RE: Being a "professional". While the term at one time (think pre-1900) might have been limited to formally trained and licensed practicioners, that is not longer how it is defined This is the dictionary definition. pro·fes·sion·al prəˈfeSH(ə)n(ə)l adjective adjective professional of, relating to, or connected with a profession. white-collar nonmanual (of a person) engaged in a specified activity as one's main paid occupation rather than as a pastime. having or showing the skill appropriate to a professional person; competent or skillful. expert accomplished skillful masterly masterful fine polished skilled proficient competent able experienced practiced trained seasoned businesslike deft ace crack top-notch worthy of or appropriate to a professional person. paid salaried denoting a person who persistently makes a feature of a particular activity or attribute. noun noun professional plural noun professionals a person engaged or qualified in a profession. a person engaged in a specified activity, especially a sport or branch of the performing arts, as a main paid occupation rather than as a pastime. professional player paid player salaried player pro a person competent or skilled in a particular activity. I was formally trained but no one ever asked me to get a license.
I am saddened to hear that Brooks Institute is closing. When I was young that was my dream school. I never made it there, all the way across the country. Instead, I learned through NYI's correspondence course and the Army's Signal Center and School at Ft. Monmouth where I also taught briefly. I still regret not making it to Brooks, a matter of money and distance. Back then photography was taught as a set of skills with a solid understanding of the process, how photography worked and why. Any content on the 'art' of photography was rather formulaic (rule of thirds, etc.). The art part tended to come with experience. I think one reason that a case can be made for excellent images by casual photographers today is a combination of camera automation plus the explosion of images being produced since the advent of digital photography. If one shoots enough, he/she is bound to get a good photo occasionally simply as a matter of luck. I am rather dismayed when I read "pros" tell about how they went out and shot 2-3 thousand images in a day and how long it took them to cull for "the good ones". When we were shooting film we couldn't afford a strategy that depended more good fortune than on skill and creativity.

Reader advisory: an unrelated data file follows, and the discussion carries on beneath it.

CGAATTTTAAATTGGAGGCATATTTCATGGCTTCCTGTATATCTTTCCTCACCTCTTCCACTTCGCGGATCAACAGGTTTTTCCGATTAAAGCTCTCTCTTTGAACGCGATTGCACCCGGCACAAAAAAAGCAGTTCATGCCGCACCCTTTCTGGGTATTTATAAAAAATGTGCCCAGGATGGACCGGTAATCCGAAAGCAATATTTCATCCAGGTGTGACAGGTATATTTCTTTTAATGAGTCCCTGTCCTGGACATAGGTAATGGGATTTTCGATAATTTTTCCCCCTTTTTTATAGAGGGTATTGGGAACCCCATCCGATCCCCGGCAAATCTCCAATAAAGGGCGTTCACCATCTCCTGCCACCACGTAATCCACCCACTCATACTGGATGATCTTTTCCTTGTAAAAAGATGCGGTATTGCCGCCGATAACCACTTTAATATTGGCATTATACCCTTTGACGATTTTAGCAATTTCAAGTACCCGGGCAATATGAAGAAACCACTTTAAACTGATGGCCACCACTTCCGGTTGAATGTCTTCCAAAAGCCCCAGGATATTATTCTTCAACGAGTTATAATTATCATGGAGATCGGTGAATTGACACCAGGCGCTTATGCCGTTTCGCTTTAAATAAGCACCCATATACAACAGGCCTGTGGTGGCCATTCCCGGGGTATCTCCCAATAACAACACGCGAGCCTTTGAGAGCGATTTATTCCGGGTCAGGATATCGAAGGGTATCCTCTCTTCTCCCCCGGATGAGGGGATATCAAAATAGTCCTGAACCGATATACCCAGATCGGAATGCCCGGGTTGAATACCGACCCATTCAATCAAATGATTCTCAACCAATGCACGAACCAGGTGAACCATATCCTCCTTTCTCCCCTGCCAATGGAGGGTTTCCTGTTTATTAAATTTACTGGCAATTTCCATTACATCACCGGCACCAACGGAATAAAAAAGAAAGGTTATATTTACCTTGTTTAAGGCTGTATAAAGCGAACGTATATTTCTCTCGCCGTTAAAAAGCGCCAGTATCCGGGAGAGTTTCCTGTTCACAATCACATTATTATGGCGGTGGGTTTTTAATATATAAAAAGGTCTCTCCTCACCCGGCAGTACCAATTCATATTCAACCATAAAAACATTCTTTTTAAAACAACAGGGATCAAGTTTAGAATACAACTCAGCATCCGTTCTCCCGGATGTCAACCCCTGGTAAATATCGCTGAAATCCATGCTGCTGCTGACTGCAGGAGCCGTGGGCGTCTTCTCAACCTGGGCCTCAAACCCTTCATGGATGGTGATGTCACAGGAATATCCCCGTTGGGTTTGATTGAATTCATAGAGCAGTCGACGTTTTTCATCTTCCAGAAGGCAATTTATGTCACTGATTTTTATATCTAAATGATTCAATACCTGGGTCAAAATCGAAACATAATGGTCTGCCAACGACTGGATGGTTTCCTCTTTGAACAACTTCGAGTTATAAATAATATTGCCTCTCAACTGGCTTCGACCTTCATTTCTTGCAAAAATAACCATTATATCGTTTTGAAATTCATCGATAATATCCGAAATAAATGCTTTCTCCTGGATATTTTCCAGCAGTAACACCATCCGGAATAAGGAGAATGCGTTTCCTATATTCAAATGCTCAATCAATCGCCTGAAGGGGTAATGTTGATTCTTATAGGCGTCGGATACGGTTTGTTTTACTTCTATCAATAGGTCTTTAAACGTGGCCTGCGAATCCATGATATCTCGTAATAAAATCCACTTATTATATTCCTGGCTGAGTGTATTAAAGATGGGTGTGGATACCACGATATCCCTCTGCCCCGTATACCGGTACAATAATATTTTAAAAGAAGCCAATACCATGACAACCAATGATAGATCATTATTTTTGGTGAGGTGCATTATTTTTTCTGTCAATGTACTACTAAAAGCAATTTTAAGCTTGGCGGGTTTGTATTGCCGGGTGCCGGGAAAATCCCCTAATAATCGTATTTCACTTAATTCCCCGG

Touit? They got around to it?
Toggle Commented Aug 11, 2016 on It It at The Online Photographer
I'd want two systems, one of which would be lighter weight for hiking with. For that I'd go with a Panasonic GX8 and an all-in-one zoom lens probably the Tamron 14-150mm. I'd replace my Canon 7d (original model) with an 80D. To go with that I'd want a macro lens and a couple of zoom lenses. I'm not hung up on primes. Modern zoom lenses are more than adequate unless you are a pixel peeper, more interested in what the camera/lens combo can render than in what the photographer saw and wanted to share with you.
Toggle Commented Aug 9, 2016 on Start Over, Begin Again at The Online Photographer
Jay is (IMO) the Yoda of photography, a Jedi Master.
Toggle Commented Aug 6, 2016 on 190 Bowery Update at The Online Photographer
They might have been turkey vultures waiting for you and Butters to keel over from heat exhaustion. ;-)
Toggle Commented Jul 18, 2016 on Wild Life at The Online Photographer
I'm with you on the square sensor but I'd want more than 9MP. I'd be looking for 4-5K pixels each way sot that cropped images would still be decent sized. An interesting small camera that has a APS-C sensor is teh Canon EOS M. Yeah, I know. The reviews all hated it and I confess that there are some things about it that I don't like but the sensor is the same sixe (physically and in pixels) as my Canon 7D (the original) but IMO the EOS M produces better images. The M series lenses are excellent. The only kludge is the controls. Not the most user friendly, at least for this user. I would like to buy either a Panasonic GX8 or a Canon M3. I like the look of the GX8's built in EVF but teh files I'm getting from my original EOS make me wonder if I shouldn't stick with teh APS-C sensor.
Toggle Commented Jul 6, 2016 on The Ideal Sensor at The Online Photographer
I like your in-house style for the term. The one I see most often is "MFT" ubt being the age I am it brings to mine the old ads with LSMFT (Lucky Strike Means Fine Tobacco). That brings up another problem. Our penchant for acronyms means that now even the accepted accronyms have multiple meanings and depend on the context for the correct meaning.
Toggle Commented Jul 6, 2016 on Micro 4/3 at The Online Photographer
The "brain compensation" is the reason that you can get laser surgery to have one eye for distance and the other for close up (reading) and it works. I thought it would give you a headache but a friend who had it done tells me it works fine. As for how do you know your pupil distance, take a small (metric) ruler and hold it so that it is just below your pupils when you look in the mirror. Put the 0 end under one pupil and read the measurement under the other pupil. Alternatively use a strip of thin cardboard and make a mark under each pupil as you look in the mirror and measure the space.
I have a friend who is obsessed with getting everything "tack sharp". I don't get it. It isn't natural (realistic). We don't see that way. Hold your arm out straight and spread your fingers out. Now stare at your thumbnail and, without shifting your focus from your thumbnail, ask yourself "is my little finger sharp?". The answer is "No!". We see only a 3° circle sharply. Everything else is peripheral vision and is fuzzy. The farther out from the 3° circle it is, the fuzzier it is. So why do we think we see everything sharply? It is because our eyes are constantly moving from one area of interest to another and our brain remembers. That is an advantage and a disadvantage. The disadvantage for photographers is that unless we consciously look at each of the less interesting bits in front of us we miss seeing things we'd rather not have in our photo and then we have to Photoshop them out. Personally, as a guy who learned on large format, I kind of like fuzzy backgrounds for a lot of subjects. It just seems like a more natural way to see the world. Total sharpness is too mechanical, less human.